Debt and divorce – Understanding liability and what happens to marital assets
August 21, 2015
Just as marital assets are divided during divorce proceedings, responsibility for debt incurred during the marriage will also need to be split. Various factors affect who is responsible for marital debts, however, including whether the borrowing is in sole or joint names, and if it was taken out before, during or after the marriage.
The ideal solution to the problem of marital debt is to pay it off prior to divorce, but this can be difficult when couples are already struggling to stay in financial control.
Joint and several liability
One of the issues surrounding repayment of debt during divorce is that even if one party is instructed to pay off a debt by court order, if they fail to meet repayment terms the other partner could still be pursued for payment.
Financial court orders in divorce are not readily recognised by lenders who simply want to recoup their monies. If the original credit or loan agreement contained two names, then both parties are seen to be jointly and severally liable.
Joint and several liability means that you become liable for the full amount outstanding, and not just your half. One exception to this is with credit card debt. The only person responsible for repayment in this case is the account holder – additional card holders are not liable for any of the debt incurred.
Paying off a mortgage
If joint names are on the mortgage application, you could both be pursued for the full outstanding balance on the loan. Selling the property may be the only option if neither party can afford to, or wishes to live there.
Should one party prefer to remain in the marital home, the house will be valued to allow calculations for dividing up the sum. If there is equity available, the person remaining in the house will be required to buy out their partner.
On the other hand the property may be in negative equity, in which case whoever is leaving the marital home will need to pay an agreed amount to the lender, so that their share of the mortgage is repaid.
When was the debt incurred?
This often defines who is responsible for repayments. If the borrowing was made before marriage or after the break-up, and the funds were used for the benefit of only the applicant, then that person will be liable for the outstanding balance.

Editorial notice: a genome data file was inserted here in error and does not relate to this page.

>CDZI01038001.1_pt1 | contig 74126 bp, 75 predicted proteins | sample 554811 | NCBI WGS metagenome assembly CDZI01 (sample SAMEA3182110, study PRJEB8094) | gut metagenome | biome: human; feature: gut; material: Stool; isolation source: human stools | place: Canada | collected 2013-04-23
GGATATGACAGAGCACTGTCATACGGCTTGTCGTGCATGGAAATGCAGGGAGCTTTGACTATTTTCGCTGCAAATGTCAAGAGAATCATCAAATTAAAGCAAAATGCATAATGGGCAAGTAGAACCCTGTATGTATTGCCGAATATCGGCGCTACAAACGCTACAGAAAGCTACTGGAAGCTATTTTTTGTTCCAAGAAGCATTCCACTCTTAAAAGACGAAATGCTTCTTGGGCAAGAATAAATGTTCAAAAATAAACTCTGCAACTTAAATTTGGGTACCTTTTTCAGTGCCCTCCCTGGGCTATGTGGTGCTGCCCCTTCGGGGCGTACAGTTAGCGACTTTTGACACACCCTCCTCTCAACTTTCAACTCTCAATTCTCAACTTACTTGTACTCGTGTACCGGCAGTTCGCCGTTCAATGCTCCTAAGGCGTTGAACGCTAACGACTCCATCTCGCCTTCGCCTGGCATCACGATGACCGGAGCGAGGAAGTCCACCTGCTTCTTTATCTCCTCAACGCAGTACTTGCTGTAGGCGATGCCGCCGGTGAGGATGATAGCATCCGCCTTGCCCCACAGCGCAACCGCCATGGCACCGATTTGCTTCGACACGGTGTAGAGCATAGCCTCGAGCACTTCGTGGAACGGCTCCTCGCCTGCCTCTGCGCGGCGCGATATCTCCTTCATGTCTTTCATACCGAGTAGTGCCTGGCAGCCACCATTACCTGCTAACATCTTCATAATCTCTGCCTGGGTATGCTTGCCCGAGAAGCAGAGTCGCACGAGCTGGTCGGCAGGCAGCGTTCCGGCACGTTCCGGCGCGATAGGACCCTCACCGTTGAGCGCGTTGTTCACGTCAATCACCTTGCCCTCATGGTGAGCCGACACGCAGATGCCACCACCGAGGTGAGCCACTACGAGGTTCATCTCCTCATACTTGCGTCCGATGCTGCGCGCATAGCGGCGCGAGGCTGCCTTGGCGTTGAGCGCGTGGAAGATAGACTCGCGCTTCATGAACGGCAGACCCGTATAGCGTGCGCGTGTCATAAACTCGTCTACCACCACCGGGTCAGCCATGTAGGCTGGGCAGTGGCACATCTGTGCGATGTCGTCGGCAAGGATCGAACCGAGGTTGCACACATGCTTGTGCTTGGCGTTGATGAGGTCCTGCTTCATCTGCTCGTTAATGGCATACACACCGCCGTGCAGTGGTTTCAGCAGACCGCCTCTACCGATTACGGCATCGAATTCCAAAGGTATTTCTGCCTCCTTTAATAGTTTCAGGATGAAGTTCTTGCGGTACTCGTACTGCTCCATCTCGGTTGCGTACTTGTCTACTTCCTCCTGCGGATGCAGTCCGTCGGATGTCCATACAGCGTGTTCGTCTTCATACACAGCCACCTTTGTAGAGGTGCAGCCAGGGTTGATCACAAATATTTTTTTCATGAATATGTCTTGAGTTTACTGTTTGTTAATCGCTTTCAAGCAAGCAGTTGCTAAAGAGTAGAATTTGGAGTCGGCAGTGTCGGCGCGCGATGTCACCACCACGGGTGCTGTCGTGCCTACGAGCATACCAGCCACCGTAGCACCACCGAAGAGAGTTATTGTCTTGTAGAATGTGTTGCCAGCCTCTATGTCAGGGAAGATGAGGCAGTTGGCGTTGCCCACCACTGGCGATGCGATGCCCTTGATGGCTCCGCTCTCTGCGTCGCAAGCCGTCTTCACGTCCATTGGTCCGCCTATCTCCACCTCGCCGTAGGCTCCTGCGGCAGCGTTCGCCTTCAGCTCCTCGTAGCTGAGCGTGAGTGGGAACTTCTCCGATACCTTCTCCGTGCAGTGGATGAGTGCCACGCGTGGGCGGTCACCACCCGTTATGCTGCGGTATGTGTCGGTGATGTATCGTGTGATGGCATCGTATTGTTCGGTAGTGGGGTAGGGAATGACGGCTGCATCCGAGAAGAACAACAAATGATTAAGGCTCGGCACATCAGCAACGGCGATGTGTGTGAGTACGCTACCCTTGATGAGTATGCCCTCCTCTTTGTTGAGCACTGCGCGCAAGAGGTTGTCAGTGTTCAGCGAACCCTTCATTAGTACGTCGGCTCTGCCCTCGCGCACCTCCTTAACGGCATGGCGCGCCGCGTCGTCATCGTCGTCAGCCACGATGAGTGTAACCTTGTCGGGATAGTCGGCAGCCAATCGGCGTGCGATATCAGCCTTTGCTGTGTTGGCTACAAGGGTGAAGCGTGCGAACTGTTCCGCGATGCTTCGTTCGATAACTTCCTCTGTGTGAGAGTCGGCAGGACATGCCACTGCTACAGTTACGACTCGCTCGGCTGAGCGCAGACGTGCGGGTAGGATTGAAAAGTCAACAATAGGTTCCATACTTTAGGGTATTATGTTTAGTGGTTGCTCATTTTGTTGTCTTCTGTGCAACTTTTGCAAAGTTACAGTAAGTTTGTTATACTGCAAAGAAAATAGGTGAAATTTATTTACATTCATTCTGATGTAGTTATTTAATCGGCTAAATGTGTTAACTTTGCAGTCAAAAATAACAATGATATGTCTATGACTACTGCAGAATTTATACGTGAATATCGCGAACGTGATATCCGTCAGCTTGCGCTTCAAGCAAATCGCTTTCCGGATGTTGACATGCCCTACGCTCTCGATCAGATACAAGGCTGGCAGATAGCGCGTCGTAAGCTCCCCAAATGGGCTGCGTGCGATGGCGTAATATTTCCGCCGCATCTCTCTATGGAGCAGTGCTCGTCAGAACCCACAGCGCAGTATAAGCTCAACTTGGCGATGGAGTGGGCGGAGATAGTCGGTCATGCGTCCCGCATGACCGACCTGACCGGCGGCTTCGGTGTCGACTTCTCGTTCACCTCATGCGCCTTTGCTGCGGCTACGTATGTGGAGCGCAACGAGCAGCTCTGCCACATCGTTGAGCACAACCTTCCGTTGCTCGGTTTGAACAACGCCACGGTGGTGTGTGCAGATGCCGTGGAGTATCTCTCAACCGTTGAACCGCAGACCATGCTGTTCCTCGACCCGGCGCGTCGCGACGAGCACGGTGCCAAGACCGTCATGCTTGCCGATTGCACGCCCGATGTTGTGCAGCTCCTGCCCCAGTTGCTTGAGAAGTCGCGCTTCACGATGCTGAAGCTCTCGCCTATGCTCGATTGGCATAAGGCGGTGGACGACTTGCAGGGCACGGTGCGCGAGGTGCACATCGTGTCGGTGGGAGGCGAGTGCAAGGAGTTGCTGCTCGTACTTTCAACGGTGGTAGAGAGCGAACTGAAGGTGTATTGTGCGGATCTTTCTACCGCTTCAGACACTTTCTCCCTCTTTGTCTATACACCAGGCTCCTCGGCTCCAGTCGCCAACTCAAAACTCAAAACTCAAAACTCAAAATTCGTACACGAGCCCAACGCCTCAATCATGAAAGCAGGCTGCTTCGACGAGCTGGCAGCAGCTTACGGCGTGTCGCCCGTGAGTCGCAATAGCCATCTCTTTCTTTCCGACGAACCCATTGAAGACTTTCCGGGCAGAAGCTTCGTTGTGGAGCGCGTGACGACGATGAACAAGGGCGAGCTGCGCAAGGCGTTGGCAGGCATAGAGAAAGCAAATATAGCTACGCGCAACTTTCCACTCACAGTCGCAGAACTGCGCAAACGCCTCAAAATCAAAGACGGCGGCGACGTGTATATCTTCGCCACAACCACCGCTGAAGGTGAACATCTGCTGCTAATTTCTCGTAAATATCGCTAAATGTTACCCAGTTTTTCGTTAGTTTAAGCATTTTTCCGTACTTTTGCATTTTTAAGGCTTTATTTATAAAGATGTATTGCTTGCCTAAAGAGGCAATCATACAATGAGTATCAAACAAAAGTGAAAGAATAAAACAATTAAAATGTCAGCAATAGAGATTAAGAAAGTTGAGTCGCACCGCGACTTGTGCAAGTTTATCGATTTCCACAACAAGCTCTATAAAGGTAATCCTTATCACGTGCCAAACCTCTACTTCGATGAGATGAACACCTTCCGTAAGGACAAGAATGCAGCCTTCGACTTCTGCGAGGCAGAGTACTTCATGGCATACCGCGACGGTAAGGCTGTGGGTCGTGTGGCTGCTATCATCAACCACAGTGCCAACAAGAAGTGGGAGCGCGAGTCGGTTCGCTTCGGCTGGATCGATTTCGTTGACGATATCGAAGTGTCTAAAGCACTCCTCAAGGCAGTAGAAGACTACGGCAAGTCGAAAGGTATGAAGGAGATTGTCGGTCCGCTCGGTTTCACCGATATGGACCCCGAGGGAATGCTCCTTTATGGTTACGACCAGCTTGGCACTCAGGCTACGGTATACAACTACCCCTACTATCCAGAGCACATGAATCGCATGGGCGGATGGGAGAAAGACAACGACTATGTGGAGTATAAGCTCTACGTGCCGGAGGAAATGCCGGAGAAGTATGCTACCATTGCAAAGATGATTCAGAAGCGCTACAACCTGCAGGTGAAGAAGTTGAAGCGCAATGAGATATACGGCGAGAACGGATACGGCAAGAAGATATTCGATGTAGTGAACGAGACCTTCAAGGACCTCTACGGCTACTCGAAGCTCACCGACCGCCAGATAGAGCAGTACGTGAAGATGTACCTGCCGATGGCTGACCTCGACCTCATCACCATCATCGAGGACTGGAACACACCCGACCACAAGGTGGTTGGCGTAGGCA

There may be exceptions to this if money was borrowed prior to getting married, but the marriage was long and both parties benefitted from the money – if it was used for home improvements, for example.
How assets are divided up
The courts generally base a decision on the division of marital assets by taking into account some or all of the following factors regarding both partners:
- Standard of living
- Employment status
- Whether there are any children
- Current financial situation
Children’s needs are always placed first in divorce cases, but it is impossible to generalise after their requirements have been addressed. Each divorce case is viewed individually, with a 50/50 split being just the starting point for negotiations in many cases.
An important point to remember is that you and your ex-partner will continue to be linked financially by credit reference agencies unless you issue a notice of disassociation. Should your ex run up huge debt, your own credit rating will be adversely affected through no fault of your own unless you take this action.
Scotland Debt Solutions operates from offices around Scotland. We offer a free same day meeting for all our clients, and can provide professional advice and guidance for all debt-related situations.
If you’re worried that the council might take action against you for non-payment of council tax, entering into a Scottish trust deed can be a beneficial step. It stops legal action by all creditors included in the arrangement, and provides a ‘safe haven’ from which to regain control of your finances. As council tax arrears […]
A debt payment programme (DPP) remains on your credit file for six years, along with other default markers and court judgments that have been made against you. This can seriously affect your ability to borrow for this period of time, and longer. Even if you can secure borrowing, lenders are only likely to offer unfavourable […]
If you owe a debt of £5,000 or less, your creditor may send you a Simple Procedure Notice of Claim. This is a relatively new procedure that was brought in by the Scottish government and commenced on 28th November 2016 – their intention being to make it easier to resolve debt disputes. So if you’ve […]
A Bankruptcy Restriction Order may be made against you if it’s believed that you acted dishonestly, recklessly or unlawfully before you were made bankrupt, or during your bankruptcy. Your Trustee will inform the Accountant in Bankruptcy (AiB), and if their suspicions are upheld, a BRO of 2-15 years can be made depending on the seriousness […]
Debt payment programmes (DPPs) are an intrinsic part of the Debt Arrangement Scheme, which allows you to pay off unsecured debt at an affordable rate. If a debt payment programme is rejected by one or more creditors, the DAS Administrator can apply their discretion on whether to approve the plan, after using a test to […]
If you’re struggling to pay your unsecured debts, a debt payment programme could help you to regain control of the situation, and become financially stable again. Debt payment programmes are a fundamental part of the Debt Arrangement Scheme (DAS) in Scotland, and allow you to repay over a longer period of time. These programmes involve […]